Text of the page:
The public should closely watch action to be taken on an item on the City Council agenda at Tuesday’s meeting.

The item, initiated by Mayor Stan Booker and Mayor Pro Tem Jay Burk, proposes moving council meetings from 6 p.m. to 2 p.m. The agenda item commentary cites “significant advancements” in the city’s ability to live stream meetings so the public can watch the meetings on their phones, tablets and other electronic devices.

We certainly see the advantage of live streaming. Live streaming events allow members of the public who are unable to attend the meetings in person to either watch as the meeting is live streamed or at their convenience. Several entities, including churches, have taken advantage of live streaming as we grapple with the effects of social distancing during this pandemic.

But we have a few concerns with Booker’s and Burk’s proposal.

The first is the time itself. We agree that live streaming meetings potentially reaches more people. However, we think more people will be able to watch the meetings live if they are held at 6 p.m. We don’t think too many employers will look favorably on their employees taking two to three hours out of their work day to watch the City Council meeting. It would be difficult for persons who work during the day to participate in a live-streamed meeting and comment on an item of concern to them.

The second concern we have is audience participation. The agenda item commentary says the public would still be able to participate in the meetings. It does not spell out how that would work, but we assume members could send in questions via social media. That might work for those viewers who have social media; many do not.

Live streaming was used during city budget workshops this spring, and we didn’t notice too many people asking questions via social media. Audience participation works best when members of the public can make their presentations or their concerns known in person. Doing so allows for a dialogue to take place between the council and the public.

Citizens with concerns or comments should have the opportunity to speak in person in front of the full council. Many times we have seen a member of the public’s concerns resolved because they were able to address the full council in person.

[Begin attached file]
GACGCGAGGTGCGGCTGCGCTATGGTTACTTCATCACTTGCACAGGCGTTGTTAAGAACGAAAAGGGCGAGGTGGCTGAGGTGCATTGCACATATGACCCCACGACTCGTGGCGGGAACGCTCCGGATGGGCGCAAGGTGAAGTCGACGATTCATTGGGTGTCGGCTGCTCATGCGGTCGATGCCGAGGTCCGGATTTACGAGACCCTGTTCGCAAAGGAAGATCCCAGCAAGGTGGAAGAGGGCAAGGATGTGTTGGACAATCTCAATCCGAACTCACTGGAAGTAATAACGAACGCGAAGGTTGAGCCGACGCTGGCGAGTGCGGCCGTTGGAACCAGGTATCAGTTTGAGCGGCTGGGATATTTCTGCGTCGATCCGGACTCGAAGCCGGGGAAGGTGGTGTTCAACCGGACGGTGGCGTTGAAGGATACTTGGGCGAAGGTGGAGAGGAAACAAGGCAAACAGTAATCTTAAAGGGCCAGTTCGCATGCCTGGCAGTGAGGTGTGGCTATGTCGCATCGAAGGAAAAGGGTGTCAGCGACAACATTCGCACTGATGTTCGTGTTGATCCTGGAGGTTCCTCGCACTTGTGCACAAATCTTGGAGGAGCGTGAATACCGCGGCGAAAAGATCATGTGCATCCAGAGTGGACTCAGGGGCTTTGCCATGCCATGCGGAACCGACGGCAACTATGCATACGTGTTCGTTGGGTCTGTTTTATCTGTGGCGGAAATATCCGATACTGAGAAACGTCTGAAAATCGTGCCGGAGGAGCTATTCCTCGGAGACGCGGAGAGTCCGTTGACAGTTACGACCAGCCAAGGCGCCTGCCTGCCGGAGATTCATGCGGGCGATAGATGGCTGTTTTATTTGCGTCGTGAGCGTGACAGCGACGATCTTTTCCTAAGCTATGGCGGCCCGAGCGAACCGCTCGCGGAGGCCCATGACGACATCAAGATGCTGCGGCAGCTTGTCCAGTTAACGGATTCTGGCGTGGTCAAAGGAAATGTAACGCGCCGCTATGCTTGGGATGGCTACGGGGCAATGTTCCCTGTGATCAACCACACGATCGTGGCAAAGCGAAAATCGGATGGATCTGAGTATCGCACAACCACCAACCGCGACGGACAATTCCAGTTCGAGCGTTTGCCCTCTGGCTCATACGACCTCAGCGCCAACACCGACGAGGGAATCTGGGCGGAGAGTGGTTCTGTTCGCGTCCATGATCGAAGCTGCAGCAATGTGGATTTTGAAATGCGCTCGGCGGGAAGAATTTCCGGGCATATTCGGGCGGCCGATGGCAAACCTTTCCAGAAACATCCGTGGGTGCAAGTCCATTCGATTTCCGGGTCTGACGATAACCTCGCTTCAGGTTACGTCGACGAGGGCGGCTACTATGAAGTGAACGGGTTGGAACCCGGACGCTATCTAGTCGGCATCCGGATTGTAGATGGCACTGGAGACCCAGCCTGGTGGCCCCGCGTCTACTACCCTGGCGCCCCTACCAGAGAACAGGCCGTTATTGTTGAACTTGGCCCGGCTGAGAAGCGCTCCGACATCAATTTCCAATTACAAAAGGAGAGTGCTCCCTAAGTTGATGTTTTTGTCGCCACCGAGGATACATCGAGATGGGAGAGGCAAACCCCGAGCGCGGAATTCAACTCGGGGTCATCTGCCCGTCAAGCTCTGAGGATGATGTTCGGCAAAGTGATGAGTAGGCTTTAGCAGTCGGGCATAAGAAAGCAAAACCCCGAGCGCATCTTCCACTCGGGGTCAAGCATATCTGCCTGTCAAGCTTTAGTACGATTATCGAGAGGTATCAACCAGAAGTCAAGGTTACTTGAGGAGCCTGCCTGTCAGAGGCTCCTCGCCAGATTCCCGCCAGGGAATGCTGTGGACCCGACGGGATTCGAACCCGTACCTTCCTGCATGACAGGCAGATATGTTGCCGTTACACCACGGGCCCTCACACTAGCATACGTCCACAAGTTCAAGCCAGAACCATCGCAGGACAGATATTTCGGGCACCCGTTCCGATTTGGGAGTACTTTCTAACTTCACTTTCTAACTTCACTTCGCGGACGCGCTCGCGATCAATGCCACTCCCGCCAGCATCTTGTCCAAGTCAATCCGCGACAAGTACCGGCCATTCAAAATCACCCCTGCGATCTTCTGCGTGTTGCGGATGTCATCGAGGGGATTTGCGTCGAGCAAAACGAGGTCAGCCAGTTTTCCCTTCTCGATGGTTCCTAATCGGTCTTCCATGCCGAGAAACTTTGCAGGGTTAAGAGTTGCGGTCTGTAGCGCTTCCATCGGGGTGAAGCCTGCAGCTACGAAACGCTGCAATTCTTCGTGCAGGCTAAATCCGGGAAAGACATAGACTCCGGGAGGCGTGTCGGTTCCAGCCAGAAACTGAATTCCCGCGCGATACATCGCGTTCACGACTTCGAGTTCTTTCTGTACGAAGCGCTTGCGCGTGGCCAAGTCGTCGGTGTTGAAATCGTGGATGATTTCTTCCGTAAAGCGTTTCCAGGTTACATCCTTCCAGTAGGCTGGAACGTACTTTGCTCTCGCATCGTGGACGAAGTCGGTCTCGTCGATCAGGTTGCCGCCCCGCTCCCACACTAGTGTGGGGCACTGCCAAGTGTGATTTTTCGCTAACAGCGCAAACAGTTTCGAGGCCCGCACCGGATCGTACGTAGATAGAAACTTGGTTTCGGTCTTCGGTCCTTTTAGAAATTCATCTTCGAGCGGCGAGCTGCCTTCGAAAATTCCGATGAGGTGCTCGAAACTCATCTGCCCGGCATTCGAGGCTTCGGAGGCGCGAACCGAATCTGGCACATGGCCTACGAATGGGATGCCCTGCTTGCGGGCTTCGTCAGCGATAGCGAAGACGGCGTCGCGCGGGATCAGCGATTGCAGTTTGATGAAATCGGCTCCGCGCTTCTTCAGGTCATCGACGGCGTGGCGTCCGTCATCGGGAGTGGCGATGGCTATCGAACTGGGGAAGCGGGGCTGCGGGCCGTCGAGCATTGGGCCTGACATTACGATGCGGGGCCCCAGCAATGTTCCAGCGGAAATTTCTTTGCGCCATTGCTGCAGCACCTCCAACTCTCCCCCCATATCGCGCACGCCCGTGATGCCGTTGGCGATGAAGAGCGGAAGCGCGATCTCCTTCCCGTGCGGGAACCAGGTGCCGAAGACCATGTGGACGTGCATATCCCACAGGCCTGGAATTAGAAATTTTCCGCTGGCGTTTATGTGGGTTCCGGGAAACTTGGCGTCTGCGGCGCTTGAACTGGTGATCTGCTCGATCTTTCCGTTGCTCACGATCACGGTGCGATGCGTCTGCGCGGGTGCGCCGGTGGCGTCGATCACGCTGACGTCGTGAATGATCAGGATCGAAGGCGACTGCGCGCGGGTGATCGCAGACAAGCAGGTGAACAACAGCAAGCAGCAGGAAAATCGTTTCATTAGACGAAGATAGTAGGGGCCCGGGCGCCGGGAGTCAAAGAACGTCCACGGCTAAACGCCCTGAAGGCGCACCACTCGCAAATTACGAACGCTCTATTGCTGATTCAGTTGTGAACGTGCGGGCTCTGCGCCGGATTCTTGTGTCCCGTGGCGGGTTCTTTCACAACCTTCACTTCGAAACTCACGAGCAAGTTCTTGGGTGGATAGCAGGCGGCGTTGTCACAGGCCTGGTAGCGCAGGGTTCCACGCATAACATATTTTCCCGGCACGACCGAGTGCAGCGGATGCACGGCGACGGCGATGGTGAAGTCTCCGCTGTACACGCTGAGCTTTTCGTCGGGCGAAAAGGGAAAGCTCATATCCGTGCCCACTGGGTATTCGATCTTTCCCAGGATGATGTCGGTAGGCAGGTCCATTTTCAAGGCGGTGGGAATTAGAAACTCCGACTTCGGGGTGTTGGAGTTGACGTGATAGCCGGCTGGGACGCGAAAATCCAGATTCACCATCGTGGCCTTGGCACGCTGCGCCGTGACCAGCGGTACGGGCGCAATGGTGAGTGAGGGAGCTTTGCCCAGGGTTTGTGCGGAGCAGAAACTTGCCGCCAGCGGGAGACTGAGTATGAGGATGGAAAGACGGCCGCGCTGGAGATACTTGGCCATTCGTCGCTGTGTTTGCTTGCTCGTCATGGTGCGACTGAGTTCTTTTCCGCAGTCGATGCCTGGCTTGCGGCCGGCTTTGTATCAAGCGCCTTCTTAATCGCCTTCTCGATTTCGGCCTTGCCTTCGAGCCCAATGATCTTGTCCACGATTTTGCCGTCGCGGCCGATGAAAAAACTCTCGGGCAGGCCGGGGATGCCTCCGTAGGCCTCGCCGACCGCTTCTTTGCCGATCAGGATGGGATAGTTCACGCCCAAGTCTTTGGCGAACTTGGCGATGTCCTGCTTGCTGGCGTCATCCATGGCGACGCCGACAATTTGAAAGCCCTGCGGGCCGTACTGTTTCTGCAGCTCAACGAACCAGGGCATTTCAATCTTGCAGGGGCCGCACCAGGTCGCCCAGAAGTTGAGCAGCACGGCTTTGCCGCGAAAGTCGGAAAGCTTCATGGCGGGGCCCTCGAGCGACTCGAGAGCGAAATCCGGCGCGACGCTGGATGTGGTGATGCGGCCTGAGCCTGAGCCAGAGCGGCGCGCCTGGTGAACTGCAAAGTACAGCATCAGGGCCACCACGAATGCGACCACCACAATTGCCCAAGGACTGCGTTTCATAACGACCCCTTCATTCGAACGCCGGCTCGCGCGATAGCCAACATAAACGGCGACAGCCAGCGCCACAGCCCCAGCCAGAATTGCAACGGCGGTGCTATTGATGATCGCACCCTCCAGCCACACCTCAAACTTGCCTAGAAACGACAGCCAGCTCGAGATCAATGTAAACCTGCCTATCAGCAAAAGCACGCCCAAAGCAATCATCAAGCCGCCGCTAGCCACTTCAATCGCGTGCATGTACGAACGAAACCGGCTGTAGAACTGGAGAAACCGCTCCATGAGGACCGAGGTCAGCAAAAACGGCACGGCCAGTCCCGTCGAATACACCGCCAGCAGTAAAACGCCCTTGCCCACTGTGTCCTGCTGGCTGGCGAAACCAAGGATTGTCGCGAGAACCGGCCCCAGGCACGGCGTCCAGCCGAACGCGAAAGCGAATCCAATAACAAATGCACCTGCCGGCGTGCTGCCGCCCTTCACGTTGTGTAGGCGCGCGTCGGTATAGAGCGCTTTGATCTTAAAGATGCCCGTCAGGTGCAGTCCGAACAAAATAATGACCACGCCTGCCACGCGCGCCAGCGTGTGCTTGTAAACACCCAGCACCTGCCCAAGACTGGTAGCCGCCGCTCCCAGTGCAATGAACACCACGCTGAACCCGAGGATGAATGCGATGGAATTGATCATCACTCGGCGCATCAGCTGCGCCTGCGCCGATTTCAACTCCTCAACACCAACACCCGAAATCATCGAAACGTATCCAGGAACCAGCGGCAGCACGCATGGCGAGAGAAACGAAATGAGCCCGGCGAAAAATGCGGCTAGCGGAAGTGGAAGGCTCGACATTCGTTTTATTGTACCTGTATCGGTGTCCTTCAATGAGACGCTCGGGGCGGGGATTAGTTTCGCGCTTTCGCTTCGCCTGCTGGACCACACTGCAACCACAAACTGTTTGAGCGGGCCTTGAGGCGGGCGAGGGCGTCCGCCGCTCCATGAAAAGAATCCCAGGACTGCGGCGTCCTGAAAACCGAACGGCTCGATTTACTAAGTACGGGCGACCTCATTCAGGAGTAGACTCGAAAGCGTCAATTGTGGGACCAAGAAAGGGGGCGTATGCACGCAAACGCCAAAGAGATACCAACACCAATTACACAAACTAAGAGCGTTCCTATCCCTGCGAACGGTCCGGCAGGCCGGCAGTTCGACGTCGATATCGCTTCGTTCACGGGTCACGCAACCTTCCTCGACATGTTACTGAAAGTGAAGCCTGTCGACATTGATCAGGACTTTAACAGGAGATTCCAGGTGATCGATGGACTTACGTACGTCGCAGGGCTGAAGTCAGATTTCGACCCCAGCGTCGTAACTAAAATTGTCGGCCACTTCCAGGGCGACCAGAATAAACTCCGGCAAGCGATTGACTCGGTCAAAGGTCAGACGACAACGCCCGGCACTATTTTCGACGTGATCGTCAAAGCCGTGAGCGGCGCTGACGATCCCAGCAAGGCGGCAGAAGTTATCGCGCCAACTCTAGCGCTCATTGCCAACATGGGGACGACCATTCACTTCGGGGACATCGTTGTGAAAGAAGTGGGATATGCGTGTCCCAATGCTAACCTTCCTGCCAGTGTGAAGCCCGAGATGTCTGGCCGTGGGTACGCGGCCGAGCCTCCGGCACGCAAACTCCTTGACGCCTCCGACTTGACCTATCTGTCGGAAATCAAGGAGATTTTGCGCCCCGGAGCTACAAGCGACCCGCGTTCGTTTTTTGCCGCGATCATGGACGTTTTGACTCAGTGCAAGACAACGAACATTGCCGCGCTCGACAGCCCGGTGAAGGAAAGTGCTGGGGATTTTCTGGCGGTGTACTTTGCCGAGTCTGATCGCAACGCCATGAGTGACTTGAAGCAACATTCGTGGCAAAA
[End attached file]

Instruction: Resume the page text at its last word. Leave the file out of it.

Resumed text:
The third reason we are concerned about the time change concerns the council members themselves. At least four of the present council members are small business owners, two are retired and two have normal-hour jobs. We fear that changing the meeting times would limit those who would file for office to a smaller pool of candidates. Only those who could afford to spend several hours in the middle of the day in a meeting might seek office. That would be a detriment to representation.

The agenda commentary cites cost as another factor in moving the meeting time. Certain staff members are required to attend the meetings to lend their expertise on agenda items. Most of those staff members are on salary, so we question the savings that would be realized.

In addition, while streaming has its benefits, one has to look no further than last week’s session on the pandemic to note that there are still issues. Many viewers commented that audio dropped out during critical discussion periods, and the regular “buffering” that seemed to take place periodically sometimes — but not always — seemed to drop segments of the discussion.

So we propose a compromise. The council meets on the second and fourth Tuesdays of the month. We suggest they hold one meeting in the afternoon and one meeting in the evening.

We hope that members of the council will have a debate Tuesday taking all potential disadvantages on this issue into account before casting their vote.

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